WTI falls to below $90/b for the first time since before the Ukraine war

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Vrasidas Neofytou
Head of Investment Research

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WTI falls to below $90/b for the first time since before the Ukraine war
Crude oil prices have retreated sharply from their multi-year highs hit in early March, with Brent crude falling to as low as $93/b during Thursday’s session, while the US-based WTI contract broke below the $90/b level for the first time since before Russia’s February invasion of Ukraine, but still are nearly 40% up from a year ago.

Both oil contracts have soared briefly to levels above $130/b in the week after the Russian invasion of Ukraine in early March, on worries over Russian oil sanctions, and tight supplies, at a time the OPEC+ alliance was unable to increase output beyond the agreed levels.

WTI crude contract, Daily chart

Energy investors have recently turned bearish on crude oil and offsetting worries about supply shortages, amid growing concerns over the impact of the deteriorating global economic growth outlook, the higher interest rates, and the 40-year record high inflation on the demand growth for petroleum products.

Petroleum consumption has dropped in China, the world’s most populous country and the largest crude oil consumer only after the United States, because of the “zero covid” policy by the Chinese administration to curb the fresh covid outbreaks in the country, while on the other side of the Atlantic, we have started seeing lower gasoline demand in the United States due to sky-high prices on the pump.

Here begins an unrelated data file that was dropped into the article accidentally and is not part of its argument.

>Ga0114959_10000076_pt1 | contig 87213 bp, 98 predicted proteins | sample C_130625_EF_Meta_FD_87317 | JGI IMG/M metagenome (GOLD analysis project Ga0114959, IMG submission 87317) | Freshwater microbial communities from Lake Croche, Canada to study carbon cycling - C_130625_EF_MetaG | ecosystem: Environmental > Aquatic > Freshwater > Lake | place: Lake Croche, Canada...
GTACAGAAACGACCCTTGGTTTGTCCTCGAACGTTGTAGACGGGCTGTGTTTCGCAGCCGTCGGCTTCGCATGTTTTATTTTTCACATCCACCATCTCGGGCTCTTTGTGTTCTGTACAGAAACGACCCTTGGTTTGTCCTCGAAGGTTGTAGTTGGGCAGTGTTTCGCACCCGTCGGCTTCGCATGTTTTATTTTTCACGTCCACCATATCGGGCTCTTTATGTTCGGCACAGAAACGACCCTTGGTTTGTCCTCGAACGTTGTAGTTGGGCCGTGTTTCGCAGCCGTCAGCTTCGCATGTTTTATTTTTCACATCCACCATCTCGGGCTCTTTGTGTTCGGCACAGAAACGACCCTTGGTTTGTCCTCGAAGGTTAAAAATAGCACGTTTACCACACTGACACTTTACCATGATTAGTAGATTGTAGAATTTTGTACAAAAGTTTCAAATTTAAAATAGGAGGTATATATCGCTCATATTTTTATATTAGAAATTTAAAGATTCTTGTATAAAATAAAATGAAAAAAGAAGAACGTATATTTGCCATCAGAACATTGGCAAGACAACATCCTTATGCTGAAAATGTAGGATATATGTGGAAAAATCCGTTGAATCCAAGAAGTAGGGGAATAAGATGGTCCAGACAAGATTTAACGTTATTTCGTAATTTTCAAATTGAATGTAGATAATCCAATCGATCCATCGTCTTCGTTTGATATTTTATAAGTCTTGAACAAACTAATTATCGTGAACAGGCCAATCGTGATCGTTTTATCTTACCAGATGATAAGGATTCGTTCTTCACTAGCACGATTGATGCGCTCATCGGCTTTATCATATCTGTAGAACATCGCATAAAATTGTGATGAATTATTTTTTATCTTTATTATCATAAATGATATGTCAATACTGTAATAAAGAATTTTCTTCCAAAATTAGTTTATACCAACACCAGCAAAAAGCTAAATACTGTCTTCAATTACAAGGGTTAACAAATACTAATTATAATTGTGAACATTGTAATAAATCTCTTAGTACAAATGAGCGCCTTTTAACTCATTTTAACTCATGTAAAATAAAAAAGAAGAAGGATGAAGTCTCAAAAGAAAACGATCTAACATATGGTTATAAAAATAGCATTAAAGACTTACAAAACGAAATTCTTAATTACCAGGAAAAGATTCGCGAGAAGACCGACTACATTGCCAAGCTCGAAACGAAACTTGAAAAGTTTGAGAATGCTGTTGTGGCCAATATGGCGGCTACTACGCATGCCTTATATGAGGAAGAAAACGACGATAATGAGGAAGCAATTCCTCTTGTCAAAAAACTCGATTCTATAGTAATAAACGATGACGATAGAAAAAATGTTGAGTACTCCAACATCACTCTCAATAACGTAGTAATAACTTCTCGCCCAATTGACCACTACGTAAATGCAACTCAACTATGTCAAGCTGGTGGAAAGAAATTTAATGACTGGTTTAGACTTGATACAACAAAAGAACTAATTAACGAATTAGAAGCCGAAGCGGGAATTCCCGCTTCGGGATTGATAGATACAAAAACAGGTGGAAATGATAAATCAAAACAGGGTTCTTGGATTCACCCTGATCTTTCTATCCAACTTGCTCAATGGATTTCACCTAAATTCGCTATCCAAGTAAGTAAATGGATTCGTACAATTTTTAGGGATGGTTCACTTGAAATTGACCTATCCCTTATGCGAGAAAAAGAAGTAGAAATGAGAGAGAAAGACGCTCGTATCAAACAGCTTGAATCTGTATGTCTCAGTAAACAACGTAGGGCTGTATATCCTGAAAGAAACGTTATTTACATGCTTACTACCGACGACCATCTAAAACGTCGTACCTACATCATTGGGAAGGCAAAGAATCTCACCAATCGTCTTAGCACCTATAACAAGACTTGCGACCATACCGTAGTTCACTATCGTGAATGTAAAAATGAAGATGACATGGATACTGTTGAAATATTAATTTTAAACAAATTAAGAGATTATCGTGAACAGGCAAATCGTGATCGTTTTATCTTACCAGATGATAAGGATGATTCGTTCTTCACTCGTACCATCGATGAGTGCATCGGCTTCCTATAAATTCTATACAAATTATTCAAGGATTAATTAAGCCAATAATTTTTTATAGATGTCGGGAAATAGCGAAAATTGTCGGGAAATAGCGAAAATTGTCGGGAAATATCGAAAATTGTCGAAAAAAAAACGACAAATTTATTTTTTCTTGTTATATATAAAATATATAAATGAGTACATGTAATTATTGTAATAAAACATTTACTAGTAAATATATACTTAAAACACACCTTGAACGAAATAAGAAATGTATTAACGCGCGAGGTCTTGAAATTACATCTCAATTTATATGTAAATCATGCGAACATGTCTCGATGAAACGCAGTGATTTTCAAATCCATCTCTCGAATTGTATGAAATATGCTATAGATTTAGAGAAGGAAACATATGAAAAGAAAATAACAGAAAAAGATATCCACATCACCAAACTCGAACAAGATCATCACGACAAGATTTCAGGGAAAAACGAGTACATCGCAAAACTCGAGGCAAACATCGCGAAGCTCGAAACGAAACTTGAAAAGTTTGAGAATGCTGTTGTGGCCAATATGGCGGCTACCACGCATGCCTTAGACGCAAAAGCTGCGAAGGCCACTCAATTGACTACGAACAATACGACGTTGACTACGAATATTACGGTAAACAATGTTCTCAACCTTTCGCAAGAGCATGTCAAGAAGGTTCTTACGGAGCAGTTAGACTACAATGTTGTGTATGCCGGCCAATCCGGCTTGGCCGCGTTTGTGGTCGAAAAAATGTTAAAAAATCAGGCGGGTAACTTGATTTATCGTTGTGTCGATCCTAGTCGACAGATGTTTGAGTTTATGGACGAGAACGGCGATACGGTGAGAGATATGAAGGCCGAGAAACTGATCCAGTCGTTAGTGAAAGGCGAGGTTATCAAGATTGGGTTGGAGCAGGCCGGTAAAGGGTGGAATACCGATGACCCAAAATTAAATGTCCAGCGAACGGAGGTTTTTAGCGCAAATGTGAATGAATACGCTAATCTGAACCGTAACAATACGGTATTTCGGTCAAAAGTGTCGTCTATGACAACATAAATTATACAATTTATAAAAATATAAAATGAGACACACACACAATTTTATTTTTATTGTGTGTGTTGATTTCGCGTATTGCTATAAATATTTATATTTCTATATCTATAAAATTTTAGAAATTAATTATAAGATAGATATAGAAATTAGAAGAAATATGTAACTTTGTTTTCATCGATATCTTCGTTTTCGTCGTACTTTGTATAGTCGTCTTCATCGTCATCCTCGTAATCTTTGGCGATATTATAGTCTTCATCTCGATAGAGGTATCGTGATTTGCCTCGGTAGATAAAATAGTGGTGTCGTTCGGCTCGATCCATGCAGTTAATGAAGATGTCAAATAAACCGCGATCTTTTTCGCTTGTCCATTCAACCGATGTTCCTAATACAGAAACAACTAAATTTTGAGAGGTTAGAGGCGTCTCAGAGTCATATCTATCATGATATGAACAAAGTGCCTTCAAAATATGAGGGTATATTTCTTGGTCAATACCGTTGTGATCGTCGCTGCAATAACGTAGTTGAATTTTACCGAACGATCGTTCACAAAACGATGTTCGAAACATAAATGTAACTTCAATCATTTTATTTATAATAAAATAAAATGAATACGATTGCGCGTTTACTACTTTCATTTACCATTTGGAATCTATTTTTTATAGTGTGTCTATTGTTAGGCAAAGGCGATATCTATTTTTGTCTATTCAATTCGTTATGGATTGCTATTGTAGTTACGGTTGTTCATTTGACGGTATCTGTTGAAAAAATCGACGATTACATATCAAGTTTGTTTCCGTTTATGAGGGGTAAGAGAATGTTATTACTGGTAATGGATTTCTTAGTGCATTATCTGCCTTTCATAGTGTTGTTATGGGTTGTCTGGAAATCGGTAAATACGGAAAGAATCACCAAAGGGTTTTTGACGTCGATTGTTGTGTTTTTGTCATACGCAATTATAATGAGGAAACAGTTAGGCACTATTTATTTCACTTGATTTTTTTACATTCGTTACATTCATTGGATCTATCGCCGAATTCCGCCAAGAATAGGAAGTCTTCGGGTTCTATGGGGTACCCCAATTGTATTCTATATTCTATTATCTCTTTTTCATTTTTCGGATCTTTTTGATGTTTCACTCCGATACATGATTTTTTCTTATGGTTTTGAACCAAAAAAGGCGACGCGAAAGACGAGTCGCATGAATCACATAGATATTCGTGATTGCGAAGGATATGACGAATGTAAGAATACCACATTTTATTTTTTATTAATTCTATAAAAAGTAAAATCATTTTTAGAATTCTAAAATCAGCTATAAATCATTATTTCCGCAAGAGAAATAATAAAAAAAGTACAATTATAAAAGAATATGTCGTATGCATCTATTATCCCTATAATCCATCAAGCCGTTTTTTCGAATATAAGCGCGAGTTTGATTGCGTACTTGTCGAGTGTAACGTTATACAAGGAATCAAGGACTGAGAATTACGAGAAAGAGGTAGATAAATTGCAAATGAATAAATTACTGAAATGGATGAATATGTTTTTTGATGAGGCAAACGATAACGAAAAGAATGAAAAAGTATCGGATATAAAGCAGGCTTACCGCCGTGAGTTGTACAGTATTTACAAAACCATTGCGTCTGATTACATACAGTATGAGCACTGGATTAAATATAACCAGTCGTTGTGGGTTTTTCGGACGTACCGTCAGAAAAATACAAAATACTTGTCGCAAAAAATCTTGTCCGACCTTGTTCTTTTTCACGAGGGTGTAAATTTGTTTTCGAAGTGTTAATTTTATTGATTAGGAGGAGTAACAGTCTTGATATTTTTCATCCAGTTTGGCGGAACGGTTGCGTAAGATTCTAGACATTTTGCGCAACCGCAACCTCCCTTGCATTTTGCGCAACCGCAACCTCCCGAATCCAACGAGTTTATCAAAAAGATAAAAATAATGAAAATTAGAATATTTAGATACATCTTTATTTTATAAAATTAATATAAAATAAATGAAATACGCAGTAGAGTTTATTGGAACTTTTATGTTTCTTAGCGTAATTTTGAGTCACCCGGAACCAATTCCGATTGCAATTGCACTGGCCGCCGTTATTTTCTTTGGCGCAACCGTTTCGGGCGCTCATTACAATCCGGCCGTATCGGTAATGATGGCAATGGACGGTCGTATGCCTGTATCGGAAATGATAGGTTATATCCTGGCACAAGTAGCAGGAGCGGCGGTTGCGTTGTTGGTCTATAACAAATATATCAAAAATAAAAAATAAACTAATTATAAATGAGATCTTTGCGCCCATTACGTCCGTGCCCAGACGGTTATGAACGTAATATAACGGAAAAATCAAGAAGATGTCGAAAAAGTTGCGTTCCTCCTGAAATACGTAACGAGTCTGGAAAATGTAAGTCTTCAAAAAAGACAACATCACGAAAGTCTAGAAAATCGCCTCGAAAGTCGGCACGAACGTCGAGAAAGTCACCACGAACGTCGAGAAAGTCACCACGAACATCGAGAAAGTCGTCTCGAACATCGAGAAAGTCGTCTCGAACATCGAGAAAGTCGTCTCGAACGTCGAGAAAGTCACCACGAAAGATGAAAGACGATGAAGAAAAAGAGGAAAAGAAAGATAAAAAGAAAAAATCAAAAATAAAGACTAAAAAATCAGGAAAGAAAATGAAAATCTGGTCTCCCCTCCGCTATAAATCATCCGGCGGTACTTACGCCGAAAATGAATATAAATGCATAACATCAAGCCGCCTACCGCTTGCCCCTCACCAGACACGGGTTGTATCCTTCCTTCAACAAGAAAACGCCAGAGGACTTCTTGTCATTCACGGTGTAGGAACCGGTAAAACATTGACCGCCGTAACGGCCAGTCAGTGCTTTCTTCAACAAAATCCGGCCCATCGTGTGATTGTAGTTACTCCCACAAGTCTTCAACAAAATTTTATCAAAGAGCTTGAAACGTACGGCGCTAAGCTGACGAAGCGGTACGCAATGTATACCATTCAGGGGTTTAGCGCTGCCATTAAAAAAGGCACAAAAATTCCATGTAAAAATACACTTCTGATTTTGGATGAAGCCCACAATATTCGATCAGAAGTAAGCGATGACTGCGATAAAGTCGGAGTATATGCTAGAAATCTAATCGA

Finally, the OPEC group and allies including Russia, known as OPEC+, decided on Wednesday to raise its oil output goal by 100,000 barrels per day, but it was one of the smallest output hikes since such quotas were introduced in 1982, to address the energy supply crisis this winter, despite the pressure from USA to boost output further.

Bullish fundamentals might keep a floor under falling oil prices:

Several factors suggest that oil prices might be supported in the short-medium term given the record-low crude and gasoline inventories, the insufficient spare capacity, at a time the supply remains tight from both OPEC and other producers around the world, while the fuel demand will likely come back up again in case of a full reopening of China’s economy from its covid-led quarantines.

Hence, investors are afraid of an “energy winter” as the supply concerns are expected to increase closer to winter in the Northern Hemisphere, with the European Union sanctions banning seaborne imports of Russian crude and oil products set to take effect on Dec. 5, at a time Russia is halting gas supplies via Nord Stream 1 gas pipeline on retaliation for the Western sanctions.

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